Cleanliness and Dirtiness

Matthew 15:10-20

5/24/2009

Dutch people are known for their cleanliness. I still remember with astonishment when I heard that some people in our community even wash the walls of their garage! I do not believe I have ever done that in my entire life. I have heard that there are people who will wash and polish their tractors before going out into the field. Cleanliness is a great thing. The old adage is true “Cleanliness is next to godliness.” What I would like to do is to expand that idea so that we are talking about all forms of cleanliness, not just outward cleanliness, and also so that we can make sure that we have them in proper priority. Jesus is going to help us do that in our passage here.

Remember from last time that the Pharisees had accused Jesus of breaking the traditions of the elders by having the disciples eat with unwashed hands. The reasoning went like this: if you ate with unwashed hands, then the food you were eating would become unclean as well. If unclean food goes inside you, then your whole body becomes unclean. The Pharisees hated dirtiness almost as much as Dutch people! So they wanted to avoid that at all costs. Unfortunately for them, they tended to neglect other kinds of cleanliness. This is what Jesus is going to tell them in our passage. There is a more important kind of cleanliness, and that is of the heart.

Verse 10 is really quite remarkable. Jesus is saying that there is a fundamental error of direction in the teaching of the Pharisees. The Pharisees are all concerned about what is going in the mouth. Jesus says that that’s wrong. What makes a person really unclean is not what goes in, but what comes out. It’s a question of direction. It is important to realize just how revolutionary this would have sounded to a Pharisee. What about all the dietary laws of the Old Testament? Didn’t those count anymore? To the Pharisees, Jesus was not just attacking the traditions anymore. Now He was attacking the Old Testament. But of course, Jesus was not attacking the Old Testament. He was saying that the OT food laws no longer apply to Christians today. But the reason for that is that the line of demarcation was changing. The food laws existed in the Old Testament to mark out the people of God from the world. The worldly people ate everything, whereas the people of God ate only what was clean. The purpose of all those kinds of laws in Leviticus particularly was to mark out the people of God as different from the world. Of course, that physical difference was supposed to point to a spiritual difference as well. Circumcision also functioned this way, marking out the Israelite males from the world’s males. But circumcision was not merely a physical sign. Even the Old Testament said that circumcision was always supposed to be a matter of the heart. Circumcise your hearts, and not your flesh, says Deuteronomy. That didn’t mean that they should no longer circumcise. Rather, it meant that the Israelites were always to be thinking about the spiritual reality behind circumcision. The same is true of the food laws. What is really clean? Who may ascend the hill of the Lord, as the Psalm asks? He who has clean hands and a pure heart. When Jesus comes, then, He is saying that the thing that will now mark out the people of God is a clean heart. Jesus is simultaneously saying that what defiles a person comes from inside the person.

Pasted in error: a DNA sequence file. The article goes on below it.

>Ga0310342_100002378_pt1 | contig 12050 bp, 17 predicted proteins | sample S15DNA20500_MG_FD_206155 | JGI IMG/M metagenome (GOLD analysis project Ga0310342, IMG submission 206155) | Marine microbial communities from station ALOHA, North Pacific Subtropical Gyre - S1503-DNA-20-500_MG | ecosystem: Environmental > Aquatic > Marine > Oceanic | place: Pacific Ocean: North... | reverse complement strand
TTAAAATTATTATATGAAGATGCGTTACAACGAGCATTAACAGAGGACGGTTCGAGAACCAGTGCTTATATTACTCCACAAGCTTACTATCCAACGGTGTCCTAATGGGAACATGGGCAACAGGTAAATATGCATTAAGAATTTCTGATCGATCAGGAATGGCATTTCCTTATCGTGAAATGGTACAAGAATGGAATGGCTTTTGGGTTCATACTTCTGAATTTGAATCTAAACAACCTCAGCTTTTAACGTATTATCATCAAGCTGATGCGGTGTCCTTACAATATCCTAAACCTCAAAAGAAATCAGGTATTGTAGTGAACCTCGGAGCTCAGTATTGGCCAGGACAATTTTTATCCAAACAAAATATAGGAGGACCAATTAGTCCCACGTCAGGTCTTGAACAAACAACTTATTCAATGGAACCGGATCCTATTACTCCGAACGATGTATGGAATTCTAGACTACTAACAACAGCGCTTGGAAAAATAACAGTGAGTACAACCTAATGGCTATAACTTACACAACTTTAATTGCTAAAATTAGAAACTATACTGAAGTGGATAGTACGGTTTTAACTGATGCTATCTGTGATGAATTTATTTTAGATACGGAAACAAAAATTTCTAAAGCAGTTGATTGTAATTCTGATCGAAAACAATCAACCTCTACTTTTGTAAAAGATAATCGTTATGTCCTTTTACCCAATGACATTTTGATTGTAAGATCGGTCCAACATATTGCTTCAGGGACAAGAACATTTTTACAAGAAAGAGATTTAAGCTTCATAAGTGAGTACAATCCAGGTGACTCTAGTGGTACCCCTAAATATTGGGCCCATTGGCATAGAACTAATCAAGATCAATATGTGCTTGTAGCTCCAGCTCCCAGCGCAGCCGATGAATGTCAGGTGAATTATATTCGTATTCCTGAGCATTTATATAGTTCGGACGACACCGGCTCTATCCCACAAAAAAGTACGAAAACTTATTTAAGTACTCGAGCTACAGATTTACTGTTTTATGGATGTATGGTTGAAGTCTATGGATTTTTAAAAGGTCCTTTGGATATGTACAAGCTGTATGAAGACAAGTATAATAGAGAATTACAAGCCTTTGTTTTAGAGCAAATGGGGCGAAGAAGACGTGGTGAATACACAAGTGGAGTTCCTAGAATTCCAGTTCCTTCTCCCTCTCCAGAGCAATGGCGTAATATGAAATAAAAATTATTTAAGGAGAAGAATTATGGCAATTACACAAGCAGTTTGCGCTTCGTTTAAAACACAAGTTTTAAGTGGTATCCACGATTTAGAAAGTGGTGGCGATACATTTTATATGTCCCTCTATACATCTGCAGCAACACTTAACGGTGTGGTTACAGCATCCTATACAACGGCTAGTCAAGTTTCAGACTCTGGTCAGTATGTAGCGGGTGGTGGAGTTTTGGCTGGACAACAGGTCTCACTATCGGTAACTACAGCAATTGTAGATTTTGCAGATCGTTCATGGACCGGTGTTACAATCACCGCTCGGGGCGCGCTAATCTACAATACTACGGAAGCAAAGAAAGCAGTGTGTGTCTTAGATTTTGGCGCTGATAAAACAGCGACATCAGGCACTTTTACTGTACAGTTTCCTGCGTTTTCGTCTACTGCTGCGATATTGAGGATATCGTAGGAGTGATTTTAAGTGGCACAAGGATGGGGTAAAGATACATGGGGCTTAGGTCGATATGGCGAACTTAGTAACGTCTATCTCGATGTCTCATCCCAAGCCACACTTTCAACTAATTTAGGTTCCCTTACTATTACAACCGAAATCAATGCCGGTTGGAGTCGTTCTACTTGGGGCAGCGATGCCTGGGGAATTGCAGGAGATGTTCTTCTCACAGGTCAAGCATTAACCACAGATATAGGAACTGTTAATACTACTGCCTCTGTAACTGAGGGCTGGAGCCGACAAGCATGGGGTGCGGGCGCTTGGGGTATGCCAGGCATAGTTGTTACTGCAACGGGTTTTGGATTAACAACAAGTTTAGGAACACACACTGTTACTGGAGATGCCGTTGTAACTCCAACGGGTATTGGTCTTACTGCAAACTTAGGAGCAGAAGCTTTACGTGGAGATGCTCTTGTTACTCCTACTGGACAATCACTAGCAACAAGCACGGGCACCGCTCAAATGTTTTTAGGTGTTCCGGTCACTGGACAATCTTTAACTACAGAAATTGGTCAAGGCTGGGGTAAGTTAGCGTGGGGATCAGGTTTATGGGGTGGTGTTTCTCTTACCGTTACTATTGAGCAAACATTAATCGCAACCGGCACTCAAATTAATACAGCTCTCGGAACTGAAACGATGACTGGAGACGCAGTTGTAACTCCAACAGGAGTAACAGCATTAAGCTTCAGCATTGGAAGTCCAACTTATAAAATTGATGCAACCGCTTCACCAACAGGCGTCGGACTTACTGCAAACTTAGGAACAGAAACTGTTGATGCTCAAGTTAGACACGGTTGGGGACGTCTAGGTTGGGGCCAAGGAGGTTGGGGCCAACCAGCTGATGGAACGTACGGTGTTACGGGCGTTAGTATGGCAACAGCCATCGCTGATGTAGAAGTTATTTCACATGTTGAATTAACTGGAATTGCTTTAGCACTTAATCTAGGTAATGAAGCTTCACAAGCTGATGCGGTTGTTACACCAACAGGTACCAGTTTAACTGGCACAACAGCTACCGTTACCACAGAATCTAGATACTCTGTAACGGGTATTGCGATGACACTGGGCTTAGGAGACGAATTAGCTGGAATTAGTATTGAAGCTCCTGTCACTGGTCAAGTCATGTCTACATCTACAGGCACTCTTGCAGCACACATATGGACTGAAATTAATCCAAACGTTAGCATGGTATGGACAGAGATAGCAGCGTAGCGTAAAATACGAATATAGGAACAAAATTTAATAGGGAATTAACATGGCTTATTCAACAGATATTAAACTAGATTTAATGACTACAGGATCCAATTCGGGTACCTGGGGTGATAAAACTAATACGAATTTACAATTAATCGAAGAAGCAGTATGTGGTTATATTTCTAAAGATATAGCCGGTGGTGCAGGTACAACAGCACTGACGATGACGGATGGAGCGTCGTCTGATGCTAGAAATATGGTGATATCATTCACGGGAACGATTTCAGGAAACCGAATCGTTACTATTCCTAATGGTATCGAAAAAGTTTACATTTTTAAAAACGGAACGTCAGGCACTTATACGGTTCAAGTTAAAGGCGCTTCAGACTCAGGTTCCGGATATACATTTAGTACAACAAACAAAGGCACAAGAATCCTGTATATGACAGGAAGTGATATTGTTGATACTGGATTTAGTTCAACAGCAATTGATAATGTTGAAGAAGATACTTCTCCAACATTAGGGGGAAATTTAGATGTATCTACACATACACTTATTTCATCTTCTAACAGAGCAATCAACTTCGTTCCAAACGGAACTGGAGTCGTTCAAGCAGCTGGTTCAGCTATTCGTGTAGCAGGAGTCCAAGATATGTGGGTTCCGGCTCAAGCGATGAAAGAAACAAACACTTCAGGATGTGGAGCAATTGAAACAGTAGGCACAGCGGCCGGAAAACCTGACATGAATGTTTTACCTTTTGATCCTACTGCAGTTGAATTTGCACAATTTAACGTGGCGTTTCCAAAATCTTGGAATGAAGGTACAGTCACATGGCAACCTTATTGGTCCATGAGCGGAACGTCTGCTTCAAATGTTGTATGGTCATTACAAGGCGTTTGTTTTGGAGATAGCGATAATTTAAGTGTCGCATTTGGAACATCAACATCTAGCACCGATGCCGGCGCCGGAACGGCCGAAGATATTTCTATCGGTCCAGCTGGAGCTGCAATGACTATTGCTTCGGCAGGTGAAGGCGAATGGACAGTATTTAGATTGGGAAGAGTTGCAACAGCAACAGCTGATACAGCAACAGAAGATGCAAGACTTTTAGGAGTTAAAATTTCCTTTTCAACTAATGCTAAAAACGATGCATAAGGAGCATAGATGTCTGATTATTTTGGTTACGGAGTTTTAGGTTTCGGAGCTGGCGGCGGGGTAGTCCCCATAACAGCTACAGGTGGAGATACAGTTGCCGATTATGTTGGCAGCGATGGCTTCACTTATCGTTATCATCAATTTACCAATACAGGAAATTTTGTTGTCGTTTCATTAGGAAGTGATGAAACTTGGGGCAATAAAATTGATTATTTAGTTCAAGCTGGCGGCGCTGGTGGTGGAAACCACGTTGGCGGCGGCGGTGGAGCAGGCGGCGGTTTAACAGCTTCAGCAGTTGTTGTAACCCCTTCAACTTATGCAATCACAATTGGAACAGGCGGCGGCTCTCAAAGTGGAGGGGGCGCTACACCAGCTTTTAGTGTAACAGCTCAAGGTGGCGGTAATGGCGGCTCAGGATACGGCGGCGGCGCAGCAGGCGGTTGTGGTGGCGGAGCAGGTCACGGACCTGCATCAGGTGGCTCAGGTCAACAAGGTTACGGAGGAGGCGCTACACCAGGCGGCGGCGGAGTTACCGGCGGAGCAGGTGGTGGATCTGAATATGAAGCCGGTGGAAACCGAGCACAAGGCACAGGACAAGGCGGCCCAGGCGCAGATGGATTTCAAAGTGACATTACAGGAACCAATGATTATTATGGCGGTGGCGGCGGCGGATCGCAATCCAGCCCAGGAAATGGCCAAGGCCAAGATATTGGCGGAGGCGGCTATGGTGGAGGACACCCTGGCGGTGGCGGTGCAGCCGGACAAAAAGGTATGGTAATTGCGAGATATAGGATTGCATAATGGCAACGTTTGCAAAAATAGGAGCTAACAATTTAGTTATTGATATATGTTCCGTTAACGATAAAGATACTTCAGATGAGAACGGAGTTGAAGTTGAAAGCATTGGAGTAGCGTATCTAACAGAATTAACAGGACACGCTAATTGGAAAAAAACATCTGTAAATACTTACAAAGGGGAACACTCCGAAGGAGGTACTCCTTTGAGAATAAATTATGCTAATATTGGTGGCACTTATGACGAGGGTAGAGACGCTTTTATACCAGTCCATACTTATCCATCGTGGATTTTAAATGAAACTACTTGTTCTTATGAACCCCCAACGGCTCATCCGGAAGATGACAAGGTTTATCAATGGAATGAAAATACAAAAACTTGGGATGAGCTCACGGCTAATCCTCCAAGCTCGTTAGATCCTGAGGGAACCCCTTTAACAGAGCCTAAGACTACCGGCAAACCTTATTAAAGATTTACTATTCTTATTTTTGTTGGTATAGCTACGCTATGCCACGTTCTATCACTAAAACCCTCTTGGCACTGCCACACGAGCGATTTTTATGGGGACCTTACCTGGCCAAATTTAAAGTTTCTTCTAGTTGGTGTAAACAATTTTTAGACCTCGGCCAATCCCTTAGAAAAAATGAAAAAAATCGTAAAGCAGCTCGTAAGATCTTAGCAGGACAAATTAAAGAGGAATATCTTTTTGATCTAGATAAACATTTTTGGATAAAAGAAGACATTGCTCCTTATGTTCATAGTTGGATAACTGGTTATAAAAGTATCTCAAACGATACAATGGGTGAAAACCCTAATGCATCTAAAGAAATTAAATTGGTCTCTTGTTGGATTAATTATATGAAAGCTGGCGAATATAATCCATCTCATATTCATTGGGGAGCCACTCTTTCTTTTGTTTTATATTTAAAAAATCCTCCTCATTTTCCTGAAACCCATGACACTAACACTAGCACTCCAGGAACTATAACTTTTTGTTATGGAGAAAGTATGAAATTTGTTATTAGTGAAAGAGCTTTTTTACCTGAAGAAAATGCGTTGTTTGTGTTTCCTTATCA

In verses 12-14 we have a somewhat humorous little diversion, as the disciples think they have to explain something to Jesus. They think that Jesus didn’t really know that He had offended the Pharisees! Jesus responds with a statement about God the Gardener. God the Gardener is the one Who plants and Who digs up what is planted by someone else. Jesus is saying here, in effect, that the Pharisees are nothing but weeds. If we remember the parable of the wheat and the tares, I think we will see that Jesus is reminding us of that parable here, and that the Pharisees will be uprooted in the day of judgment. Verse 14 tells us to leave alone such teachers. We shouldn’t have any dealings with such people, for they are blind guides. The Pharisees thought of themselves as guides of the blind, but Jesus says here that they themselves are blind. So if one blind man leads another blind man, they will both fall into a pit.

After this short diversion, Peter gets back to the question at hand by asking Jesus to explain. You see, the disciples were having trouble understanding this as well. Is Jesus really saying that we can eat pork now? Interestingly, Peter, who asks Jesus to explain here, still won’t get it until Acts 10, where he sees the sheet with all the supposedly unclean foods on it, and the Lord tells him to eat of those now clean foods. In fact, Mark tells us that that is exactly what Jesus means here. Mark says, “In so saying, Jesus declared all foods clean.” The fulfillment of those dietary laws is at hand in the person and work of Jesus Christ.

Jesus is a little exasperated with the disciples. He says in effect, “You still don’t get it, do you? Why are you so slow? This isn’t rocket science!” Verse 17 says it all. What you eat does one of two things. Whatever is useful in your food is retained by your body to be used for the cells in your body. Whatever is not useful is expelled into the toilet. Jesus actually uses the word toilet here, and we will shortly see why. The point is that nothing unclean remains in the body! The body already knows what to do with useless materials. It just expels useless materials.